Some people consider commissioning to be too much trouble and too much time to tack on to the end of a project. Of course, commissioning is not something that should be “tacked on to the end of construction,” but it is true that most functional performance testing necessarily occurs towards the end of construction. This does not mean, however, that the testing should be troublesome or extraordinarily time consuming.
The commissioning process throughout the design and construction phases of a project is intended to minimize the level of effort and pain associated with testing during the acceptance phase. These early commissioning steps include design reviews, submittal reviews, controls integration meetings, and the development of customized functional performance test procedures and acceptance criteria reviewed by all responsible contractors. The intent is to go into the acceptance phase poised and prepared for smooth and successful testing.
Many hours of project team member preparation go into the pre-testing commissioning activities. This includes establishing a clear understanding of how systems are intended to function, agreeing on who is responsible for which parts of equipment and systems integration, and, of course, the work required to install, start-up, and program the systems to perform as documented.
After all of this preparation, one of the biggest challenges we run into once functional performance testing begins is the introduction of new project team members who were not part of the pre-testing coordination or communication. Sometimes this is inevitable due to someone changing employment. However, it sometimes happens that new people are sent to the site to participate in testing because they are less costly per hour (i.e., less experienced) and/or less in demand than the people who had been an integral part of the systems coordination and planning process.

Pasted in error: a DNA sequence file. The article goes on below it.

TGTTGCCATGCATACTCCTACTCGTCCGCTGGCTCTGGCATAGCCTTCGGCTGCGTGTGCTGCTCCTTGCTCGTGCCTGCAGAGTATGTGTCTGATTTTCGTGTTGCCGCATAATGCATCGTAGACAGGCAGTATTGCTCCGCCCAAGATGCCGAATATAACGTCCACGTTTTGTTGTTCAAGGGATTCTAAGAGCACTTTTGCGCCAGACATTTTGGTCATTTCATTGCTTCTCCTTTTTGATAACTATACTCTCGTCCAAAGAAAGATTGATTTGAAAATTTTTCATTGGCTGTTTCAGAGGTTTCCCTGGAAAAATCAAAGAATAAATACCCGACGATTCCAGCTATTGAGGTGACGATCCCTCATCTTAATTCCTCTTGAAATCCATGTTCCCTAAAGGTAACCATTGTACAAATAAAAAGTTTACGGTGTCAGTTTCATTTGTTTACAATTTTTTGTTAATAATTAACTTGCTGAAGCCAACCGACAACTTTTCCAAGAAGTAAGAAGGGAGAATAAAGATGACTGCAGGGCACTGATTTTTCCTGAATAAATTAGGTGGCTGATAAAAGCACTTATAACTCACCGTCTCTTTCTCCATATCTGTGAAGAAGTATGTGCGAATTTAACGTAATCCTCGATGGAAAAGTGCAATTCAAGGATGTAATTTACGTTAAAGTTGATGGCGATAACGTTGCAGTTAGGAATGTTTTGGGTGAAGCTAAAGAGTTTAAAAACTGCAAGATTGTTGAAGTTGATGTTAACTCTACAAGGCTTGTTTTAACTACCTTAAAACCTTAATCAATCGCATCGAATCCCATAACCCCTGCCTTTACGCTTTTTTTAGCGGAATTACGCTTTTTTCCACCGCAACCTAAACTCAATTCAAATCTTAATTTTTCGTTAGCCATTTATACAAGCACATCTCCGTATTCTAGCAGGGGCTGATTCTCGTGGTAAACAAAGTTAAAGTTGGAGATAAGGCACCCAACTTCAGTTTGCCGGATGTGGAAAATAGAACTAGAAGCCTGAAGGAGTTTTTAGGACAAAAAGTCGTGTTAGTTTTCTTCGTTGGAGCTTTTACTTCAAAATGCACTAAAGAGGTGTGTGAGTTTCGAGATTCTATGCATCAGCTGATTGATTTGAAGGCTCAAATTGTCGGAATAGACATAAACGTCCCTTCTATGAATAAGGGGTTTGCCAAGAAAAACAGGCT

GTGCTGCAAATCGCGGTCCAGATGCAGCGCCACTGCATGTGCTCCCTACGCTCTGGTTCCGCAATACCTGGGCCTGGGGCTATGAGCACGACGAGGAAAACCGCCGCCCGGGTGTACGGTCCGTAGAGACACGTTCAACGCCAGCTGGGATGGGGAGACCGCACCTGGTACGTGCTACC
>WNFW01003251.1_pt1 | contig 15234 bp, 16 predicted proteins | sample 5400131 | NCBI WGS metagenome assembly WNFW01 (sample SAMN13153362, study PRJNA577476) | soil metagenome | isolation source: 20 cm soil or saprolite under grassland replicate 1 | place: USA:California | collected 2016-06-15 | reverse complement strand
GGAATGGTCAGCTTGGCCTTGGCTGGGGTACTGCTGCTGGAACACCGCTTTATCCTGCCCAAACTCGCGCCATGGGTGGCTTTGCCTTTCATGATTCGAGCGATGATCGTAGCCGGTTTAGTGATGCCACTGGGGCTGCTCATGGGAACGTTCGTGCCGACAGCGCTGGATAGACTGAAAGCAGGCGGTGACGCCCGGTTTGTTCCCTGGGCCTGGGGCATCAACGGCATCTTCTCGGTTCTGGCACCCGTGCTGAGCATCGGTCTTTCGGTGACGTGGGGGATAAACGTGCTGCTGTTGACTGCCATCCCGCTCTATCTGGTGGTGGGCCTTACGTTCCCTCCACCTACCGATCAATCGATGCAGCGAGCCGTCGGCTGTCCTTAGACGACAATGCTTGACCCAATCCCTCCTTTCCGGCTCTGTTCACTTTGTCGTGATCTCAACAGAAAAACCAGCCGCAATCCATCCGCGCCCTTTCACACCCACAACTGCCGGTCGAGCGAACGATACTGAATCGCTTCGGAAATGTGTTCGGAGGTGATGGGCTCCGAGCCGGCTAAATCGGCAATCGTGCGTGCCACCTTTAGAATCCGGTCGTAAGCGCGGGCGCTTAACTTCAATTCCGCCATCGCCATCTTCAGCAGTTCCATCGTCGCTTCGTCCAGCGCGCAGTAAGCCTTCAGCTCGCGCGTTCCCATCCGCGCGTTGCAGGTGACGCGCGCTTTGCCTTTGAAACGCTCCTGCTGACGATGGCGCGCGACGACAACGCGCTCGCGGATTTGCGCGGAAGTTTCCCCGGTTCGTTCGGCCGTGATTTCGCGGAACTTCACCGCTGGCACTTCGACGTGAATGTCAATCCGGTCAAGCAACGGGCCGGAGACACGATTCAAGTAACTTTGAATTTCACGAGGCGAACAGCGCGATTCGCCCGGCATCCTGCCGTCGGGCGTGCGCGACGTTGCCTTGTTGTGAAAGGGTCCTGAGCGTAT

These new people may know how to manipulate their respective systems (e.g., HVAC controls, lighting controls, fire alarm, on-board equipment controllers, etc.) upon the request of the commissioning professional running the tests, but they do not know anything about the unique details of the systems being tested and cannot quickly answer questions about why the systems perform the way they do. When asked the “why” question, the best case is that these people can dig into the system programming and answer the question, but the time involved in arriving at an answer is excruciatingly long compared to simply asking the person who did the programming and/or setup work in the first place.
New people who are not familiar with the project history will dramatically slow down the functional performance testing, increase the number of issues that need to be documented in the commissioning action list and followed-up on later, and result in excessive retesting time required before the systems can be accepted by the owner. All of these consequences of sending the wrong people to participate in testing are the things that give commissioning a bad reputation. I am not implying that inexperienced test participants are the only potential source of these problems, but they will always be a contributing factor.
So, who are the best people to send to functional performance testing? I believe they are the following, depending on the systems being tested.
HVAC controls contractor - Whoever programmed the system
Fire alarm contractor - Whoever programmed the system
Mechanical contractor - Whoever started up the equipment with on-board controllers
Lighting controls - Whoever programmed the system and/or set up the controllers
Commissioning firm - The commissioning professional who was most closely involved in the systems review, integration, and coordination process
I believe that excellent pre-testing coordination, communication, and team follow-through, combined with having the best people participating in the functional performance testing, can cut the time spent on end-of-construction commissioning activities (testing, issues resolution, and retesting) by 25-50%.